Tuesday, April 14, 2015

Framing the Hoop Coop

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The "chicken dust" was becoming unbearable in our little garage and several of our roos had begun to practice their crowing. It was time to finish the coop and move them out!

We started with a simple base, added recycled flooring material (vinyl tiles) from another demo project, and built a frame for the cattle panels.

Three cattle panels (4' x 16') were bent over and secured to create a 12 foot long hoop.
Cattle fencing also comes in rolls (a little more convenient for transport and handling). I would recommend purchasing it from your local feed/hardware store.

We originally designed an extravagant plan for nesting boxes to fit in the horizontal gap....like this:

but.....the chicks were only 9 weeks old and we needed them out of the garage in a hurry, so we filled in the gap and decided to worry about the nesting boxes later.

The piece of board on top came from our kitchen ceiling. That hole originally held the hood vent pipe for the stove.  It ended up a little off-center, but it serves it's purpose (ironically) as coop ventilation.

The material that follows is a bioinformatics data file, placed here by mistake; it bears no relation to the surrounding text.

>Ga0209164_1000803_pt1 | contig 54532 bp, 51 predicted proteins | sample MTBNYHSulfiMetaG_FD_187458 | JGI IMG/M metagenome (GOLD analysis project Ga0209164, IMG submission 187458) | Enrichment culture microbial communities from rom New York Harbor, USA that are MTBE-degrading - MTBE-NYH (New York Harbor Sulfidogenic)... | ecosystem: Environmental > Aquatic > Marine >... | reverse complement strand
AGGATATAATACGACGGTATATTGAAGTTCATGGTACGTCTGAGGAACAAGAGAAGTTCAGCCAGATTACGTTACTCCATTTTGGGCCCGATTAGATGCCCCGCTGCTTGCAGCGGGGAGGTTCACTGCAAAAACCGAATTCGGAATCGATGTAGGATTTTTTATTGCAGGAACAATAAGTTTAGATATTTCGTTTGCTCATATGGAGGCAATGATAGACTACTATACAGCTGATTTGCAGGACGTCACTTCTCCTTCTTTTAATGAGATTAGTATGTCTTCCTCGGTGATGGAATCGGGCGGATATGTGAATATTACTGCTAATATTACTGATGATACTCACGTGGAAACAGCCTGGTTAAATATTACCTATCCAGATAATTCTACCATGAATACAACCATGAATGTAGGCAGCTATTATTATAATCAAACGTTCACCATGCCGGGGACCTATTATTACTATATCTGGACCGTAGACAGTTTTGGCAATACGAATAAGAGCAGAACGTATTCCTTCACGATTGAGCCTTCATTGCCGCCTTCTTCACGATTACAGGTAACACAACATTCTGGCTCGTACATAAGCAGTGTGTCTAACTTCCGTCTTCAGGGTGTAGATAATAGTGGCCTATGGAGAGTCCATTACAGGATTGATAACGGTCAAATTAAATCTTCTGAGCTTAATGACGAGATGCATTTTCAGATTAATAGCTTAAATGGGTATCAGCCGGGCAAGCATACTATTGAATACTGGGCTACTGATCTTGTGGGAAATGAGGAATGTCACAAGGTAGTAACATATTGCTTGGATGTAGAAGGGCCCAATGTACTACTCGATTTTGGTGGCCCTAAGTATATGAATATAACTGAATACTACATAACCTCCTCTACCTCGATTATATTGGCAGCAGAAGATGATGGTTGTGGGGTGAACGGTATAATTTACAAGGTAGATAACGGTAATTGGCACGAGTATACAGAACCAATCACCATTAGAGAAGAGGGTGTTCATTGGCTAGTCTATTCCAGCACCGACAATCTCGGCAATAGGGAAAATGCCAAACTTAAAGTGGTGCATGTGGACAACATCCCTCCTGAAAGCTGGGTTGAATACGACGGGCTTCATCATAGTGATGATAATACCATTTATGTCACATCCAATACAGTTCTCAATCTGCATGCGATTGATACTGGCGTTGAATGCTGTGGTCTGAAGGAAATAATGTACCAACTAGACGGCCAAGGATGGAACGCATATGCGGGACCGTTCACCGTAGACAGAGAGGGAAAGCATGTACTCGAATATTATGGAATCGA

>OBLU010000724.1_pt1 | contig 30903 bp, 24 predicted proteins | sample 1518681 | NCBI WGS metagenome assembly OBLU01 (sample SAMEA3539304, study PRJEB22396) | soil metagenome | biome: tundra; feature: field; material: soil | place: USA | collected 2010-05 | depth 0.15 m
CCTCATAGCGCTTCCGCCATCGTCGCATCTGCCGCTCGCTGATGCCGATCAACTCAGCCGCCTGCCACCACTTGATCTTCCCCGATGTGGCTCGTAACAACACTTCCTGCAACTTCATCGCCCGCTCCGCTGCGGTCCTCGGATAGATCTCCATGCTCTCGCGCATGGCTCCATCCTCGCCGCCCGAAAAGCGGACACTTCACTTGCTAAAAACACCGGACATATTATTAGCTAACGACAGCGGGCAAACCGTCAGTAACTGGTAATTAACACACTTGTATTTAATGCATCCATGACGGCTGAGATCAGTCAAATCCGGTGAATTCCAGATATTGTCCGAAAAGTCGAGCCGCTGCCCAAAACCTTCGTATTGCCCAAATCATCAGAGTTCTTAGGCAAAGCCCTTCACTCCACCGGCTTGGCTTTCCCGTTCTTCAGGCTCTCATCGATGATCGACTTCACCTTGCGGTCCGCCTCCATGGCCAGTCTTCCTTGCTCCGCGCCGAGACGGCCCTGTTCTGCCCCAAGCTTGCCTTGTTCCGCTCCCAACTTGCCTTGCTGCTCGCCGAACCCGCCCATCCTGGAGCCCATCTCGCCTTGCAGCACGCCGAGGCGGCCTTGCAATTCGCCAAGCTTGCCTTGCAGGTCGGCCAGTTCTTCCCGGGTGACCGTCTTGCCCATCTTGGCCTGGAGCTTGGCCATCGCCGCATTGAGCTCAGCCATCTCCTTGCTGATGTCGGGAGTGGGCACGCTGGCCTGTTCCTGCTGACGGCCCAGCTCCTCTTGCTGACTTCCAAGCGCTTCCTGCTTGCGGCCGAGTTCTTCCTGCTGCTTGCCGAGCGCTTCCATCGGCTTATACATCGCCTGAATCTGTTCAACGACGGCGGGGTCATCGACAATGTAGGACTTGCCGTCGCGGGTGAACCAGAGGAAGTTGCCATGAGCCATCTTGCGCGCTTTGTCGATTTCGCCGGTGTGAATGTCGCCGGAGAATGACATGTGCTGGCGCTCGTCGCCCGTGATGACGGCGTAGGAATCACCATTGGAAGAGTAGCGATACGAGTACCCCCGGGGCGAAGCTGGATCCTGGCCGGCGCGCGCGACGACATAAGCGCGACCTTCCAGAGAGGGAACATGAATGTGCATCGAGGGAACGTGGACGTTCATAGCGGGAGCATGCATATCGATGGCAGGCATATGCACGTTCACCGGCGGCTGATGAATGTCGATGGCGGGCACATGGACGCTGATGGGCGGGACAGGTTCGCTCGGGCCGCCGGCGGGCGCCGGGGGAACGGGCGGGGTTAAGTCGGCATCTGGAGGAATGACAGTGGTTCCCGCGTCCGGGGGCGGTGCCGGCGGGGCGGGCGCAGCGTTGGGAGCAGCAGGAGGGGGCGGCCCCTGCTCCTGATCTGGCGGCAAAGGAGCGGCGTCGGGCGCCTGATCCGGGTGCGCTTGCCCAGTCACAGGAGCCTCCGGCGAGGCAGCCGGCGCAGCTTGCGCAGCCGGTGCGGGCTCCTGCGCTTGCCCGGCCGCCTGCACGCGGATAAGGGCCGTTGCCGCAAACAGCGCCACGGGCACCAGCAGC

The rest of the wood was reclaimed from the floor demo. We figured the chickens wouldn't mind a little wear, tear, and termite damage.

We put a wind wall across the center to separate the front of the coop (open run) from the back (roosts and nests).  We wanted there to be a lot of airflow without straight runs for drafts.

We pulled two branches from the burn pile and stripped the bark off of them for smooth roosting poles.

A little geometry, heavy duty hinges, and some scrap wood... and voila - a door!
The most tedious part of the project was working with the hardware cloth ( a necessary evil to keep predators out).

Cutting each little square was quite a chore. We took turns cutting rows with a good pair of Tin Snips.

We put a strip of hardware cloth around the perimeter of the back wall and secured it around the wood with washers and screws.
The hardware cloth overlapped the cattle panel (eventually covered by roofing material) and wrapped around the back.  We decided it had too many gaps and ended up with this fancy "trim job"....

So far, so good! 

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